Available in: Hardcover

Read More

Edible Forest Gardens: 2 Volume Set

Dave Jacke, Eric Toensmeier

Hardcover $150.00

Perennial Vegetables

Perennial Vegetables

By Eric Toensmeier

There is a fantastic array of vegetables you can grow in your garden, and not all of them are annuals. In Perennial Vegetables the adventurous gardener will find information, tips, and sound advice on less common edibles that will make any garden a perpetual, low-maintenance source of food.

Imagine growing vegetables that require just about the same amount of care as the flowers in your perennial beds and borders—no annual tilling and potting and planting. They thrive and produce abundant and nutritious crops throughout the season. It sounds too good to be true, but in Perennial Vegetables author and plant specialist Eric Toensmeier (Edible Forest Gardens) introduces gardeners to a world of little-known and wholly underappreciated plants. Ranging beyond the usual suspects (asparagus, rhubarb, and artichoke) to include such "minor" crops as ground cherry and ramps (both of which have found their way onto exclusive restaurant menus) and the much sought after, anti-oxidant-rich wolfberry (also known as goji berries), Toensmeier explains how to raise, tend, harvest, and cook with plants that yield great crops and satisfaction.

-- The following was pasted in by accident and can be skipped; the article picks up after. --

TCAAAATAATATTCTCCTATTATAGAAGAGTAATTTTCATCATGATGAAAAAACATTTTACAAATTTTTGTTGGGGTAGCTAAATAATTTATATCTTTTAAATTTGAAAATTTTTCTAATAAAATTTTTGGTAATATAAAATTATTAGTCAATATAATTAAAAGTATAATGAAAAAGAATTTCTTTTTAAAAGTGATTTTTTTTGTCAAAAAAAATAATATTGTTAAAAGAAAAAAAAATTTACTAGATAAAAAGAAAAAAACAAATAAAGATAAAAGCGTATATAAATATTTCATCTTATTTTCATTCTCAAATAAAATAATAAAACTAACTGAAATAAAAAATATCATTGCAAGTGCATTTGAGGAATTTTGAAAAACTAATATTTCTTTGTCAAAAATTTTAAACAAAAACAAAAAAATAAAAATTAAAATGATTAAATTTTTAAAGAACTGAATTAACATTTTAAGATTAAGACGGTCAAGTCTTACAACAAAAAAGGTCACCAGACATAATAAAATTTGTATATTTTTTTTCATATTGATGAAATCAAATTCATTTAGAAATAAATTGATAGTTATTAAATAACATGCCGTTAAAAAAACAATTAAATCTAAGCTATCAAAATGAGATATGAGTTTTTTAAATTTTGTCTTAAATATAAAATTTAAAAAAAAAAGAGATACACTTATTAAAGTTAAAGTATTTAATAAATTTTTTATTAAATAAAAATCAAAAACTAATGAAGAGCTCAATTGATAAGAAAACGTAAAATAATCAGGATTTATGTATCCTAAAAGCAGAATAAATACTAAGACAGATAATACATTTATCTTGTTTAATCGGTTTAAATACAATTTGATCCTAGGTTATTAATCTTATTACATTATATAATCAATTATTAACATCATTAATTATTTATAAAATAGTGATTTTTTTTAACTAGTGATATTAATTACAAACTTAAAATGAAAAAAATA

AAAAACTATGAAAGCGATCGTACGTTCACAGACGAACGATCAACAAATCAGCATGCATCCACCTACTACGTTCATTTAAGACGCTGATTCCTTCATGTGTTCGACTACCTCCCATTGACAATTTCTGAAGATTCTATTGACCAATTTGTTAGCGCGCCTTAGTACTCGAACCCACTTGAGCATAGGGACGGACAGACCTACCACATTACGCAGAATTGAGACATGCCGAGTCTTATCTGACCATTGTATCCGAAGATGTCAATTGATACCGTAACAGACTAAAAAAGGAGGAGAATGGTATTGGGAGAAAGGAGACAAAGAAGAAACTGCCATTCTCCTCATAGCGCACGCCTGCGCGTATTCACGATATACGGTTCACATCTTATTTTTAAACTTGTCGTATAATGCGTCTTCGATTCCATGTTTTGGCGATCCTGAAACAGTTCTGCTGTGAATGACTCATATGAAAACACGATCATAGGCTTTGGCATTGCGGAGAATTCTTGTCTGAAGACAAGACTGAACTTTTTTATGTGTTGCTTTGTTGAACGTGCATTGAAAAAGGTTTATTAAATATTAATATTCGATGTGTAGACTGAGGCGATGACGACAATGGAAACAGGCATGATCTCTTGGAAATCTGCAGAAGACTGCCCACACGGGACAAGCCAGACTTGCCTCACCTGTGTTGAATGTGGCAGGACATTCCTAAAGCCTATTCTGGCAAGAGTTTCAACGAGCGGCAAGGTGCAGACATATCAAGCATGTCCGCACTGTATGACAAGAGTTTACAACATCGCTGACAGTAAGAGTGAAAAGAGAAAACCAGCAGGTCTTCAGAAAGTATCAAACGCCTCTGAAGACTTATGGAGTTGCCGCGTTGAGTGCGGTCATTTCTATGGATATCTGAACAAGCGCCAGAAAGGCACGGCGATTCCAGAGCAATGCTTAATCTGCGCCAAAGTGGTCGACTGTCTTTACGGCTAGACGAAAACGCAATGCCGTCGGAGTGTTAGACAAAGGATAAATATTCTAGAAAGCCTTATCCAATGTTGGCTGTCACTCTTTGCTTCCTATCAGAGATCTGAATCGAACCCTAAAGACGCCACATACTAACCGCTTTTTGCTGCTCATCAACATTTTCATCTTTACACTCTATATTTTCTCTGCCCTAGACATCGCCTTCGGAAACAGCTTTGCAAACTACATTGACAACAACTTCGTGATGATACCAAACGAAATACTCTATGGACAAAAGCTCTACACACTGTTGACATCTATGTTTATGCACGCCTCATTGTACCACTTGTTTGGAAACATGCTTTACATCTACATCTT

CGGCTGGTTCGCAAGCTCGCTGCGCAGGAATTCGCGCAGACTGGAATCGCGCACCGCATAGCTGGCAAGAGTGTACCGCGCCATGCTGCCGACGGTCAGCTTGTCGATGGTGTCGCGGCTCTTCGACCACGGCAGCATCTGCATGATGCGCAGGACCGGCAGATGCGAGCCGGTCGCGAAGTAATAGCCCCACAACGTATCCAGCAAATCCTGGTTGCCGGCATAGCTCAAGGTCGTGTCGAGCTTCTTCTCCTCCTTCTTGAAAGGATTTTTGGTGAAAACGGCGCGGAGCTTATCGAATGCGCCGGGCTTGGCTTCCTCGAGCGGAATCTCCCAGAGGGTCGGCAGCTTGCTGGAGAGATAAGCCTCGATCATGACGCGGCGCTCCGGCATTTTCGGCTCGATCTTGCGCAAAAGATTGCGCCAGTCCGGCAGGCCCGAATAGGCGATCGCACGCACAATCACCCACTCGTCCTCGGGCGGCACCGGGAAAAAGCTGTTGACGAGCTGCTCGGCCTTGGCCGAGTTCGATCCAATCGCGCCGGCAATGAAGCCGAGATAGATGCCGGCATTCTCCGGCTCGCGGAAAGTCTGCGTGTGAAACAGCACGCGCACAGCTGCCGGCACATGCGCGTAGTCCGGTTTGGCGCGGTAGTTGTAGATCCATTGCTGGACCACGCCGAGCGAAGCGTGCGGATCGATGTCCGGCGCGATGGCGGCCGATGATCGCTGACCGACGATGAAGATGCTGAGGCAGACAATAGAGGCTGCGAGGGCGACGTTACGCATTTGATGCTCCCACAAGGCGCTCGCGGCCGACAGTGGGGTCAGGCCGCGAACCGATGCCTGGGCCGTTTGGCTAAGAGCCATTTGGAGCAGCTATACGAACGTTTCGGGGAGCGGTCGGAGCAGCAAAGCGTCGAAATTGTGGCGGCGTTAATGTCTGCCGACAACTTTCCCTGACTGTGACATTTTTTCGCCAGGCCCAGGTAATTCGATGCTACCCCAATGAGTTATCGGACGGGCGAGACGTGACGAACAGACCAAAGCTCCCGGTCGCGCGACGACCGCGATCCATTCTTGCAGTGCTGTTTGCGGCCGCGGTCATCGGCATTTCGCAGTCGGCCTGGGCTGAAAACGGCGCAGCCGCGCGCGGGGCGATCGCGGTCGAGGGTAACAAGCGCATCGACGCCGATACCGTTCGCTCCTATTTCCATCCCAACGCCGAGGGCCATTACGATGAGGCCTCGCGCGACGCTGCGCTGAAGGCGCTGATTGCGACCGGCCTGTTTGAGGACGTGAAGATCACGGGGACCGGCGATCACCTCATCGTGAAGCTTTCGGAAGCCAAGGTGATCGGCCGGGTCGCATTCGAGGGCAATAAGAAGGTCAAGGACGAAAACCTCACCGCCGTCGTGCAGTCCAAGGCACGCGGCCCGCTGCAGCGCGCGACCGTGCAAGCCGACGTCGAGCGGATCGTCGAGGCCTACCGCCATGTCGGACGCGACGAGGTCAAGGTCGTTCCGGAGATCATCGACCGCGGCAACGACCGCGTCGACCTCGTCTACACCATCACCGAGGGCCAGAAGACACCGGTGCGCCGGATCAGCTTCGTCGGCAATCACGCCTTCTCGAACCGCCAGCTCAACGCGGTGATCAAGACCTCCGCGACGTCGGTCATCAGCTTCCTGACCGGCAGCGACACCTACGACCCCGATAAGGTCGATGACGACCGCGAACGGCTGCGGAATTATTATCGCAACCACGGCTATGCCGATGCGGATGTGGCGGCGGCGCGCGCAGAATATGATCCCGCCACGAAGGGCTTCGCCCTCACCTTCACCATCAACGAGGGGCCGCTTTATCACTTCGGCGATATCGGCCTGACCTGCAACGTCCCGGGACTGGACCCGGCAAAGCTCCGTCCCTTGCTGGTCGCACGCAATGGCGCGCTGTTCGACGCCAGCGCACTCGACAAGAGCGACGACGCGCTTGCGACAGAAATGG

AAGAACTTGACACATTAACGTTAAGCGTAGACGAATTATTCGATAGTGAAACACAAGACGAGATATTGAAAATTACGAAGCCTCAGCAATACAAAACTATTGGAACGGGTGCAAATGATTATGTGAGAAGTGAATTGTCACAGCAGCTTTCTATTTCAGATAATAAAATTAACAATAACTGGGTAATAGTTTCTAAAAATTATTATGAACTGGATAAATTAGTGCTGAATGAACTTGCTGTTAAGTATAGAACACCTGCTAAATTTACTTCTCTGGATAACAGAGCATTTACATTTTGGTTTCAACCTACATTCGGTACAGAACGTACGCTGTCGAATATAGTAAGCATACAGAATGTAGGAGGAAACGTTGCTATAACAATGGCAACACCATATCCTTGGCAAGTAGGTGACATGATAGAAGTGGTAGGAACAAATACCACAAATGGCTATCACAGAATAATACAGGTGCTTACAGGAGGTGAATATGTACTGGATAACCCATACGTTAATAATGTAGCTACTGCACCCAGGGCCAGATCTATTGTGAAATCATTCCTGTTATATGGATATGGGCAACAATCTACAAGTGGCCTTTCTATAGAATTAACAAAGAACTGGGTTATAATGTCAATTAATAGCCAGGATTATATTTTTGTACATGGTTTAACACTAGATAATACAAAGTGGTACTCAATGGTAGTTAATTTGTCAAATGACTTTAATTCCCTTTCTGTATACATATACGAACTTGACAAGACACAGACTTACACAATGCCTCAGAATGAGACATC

Perennial vegetables are perfect as part of an edible landscape plan or permaculture garden. Profiling more than 100 species, illustrated with dozens of color photographs and illustrations, and filled with valuable growing tips, recipes, and resources, Perennial Vegetables is a groundbreaking and ground-healing book that will open the eyes of gardeners everywhere to the exciting world of edible perennials.

Available in: Paperback, eBook

Read More

Perennial Vegetables

Eric Toensmeier

Paperback $35.00

AUTHOR VIDEOS

Eric Toensmeier Discusses Edibles

Eric Toensmeier Edible Forest Garden Workshop (Part 1)

Eric Toensmeier Edible Forest Garden Workshop (Part 2)

Eric Toensmeier Edible Forest Garden Workshop (Part 3)

Eastern Agricultural Complex

Perennial Solutions Channel (Eric Toensmeier)

Perennial Vegetable Gardening DVD Trailer

Eric Toensmeier, author of Perennial Vegetables, tours his perennial root crop.

Eric Toensmeier Tours His Backyard Perennial Food Garden (Part 1 of 4)

Eric Toensmeier: Overview of his Perennial Garden

Eric Toensmeier Tours His Backyard Perennial Food Garden (Part 2 of 4)

Eric Toensmeier Tours His Backyard Perennial Food Garden (Part 3 of 4)

Eric Toensmeier Tours His Backyard Perennial Food Garden (Part 4 of 4)

Four Perennial Vegetables Perfect for Shady Spots

EXCERPT

"Essentially, edible forest gardening is the art and science of putting plants together in woodland-like patterns that forge mutually beneficial relationships, creating a garden ecosystem that is more than the sum of its parts. You can grow fruits, nuts, vegetables, herbs, mushrooms, other useful plants, and animals in a way that mimics natural ecosystems. You can create a beautiful, diverse, high-yield garden that is largely self-maintained."